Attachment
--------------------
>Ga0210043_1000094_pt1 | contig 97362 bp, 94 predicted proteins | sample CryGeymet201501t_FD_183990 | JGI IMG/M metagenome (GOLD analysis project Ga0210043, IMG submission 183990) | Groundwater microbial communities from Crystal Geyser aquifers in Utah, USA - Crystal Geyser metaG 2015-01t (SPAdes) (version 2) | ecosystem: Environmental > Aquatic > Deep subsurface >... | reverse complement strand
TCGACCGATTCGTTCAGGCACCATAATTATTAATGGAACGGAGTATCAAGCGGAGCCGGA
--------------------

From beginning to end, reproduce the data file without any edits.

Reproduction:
>Ga0210043_1000094_pt1 | contig 97362 bp, 94 predicted proteins | sample CryGeymet201501t_FD_183990 | JGI IMG/M metagenome (GOLD analysis project Ga0210043, IMG submission 183990) | Groundwater microbial communities from Crystal Geyser aquifers in Utah, USA - Crystal Geyser metaG 2015-01t (SPAdes) (version 2) | ecosystem: Environmental > Aquatic > Deep subsurface >... | reverse complement strand
TCGACCGATTCGTTCAGGCACCATAATTATTAATGGAACGGAGTATCAAGCGGAGCCGGA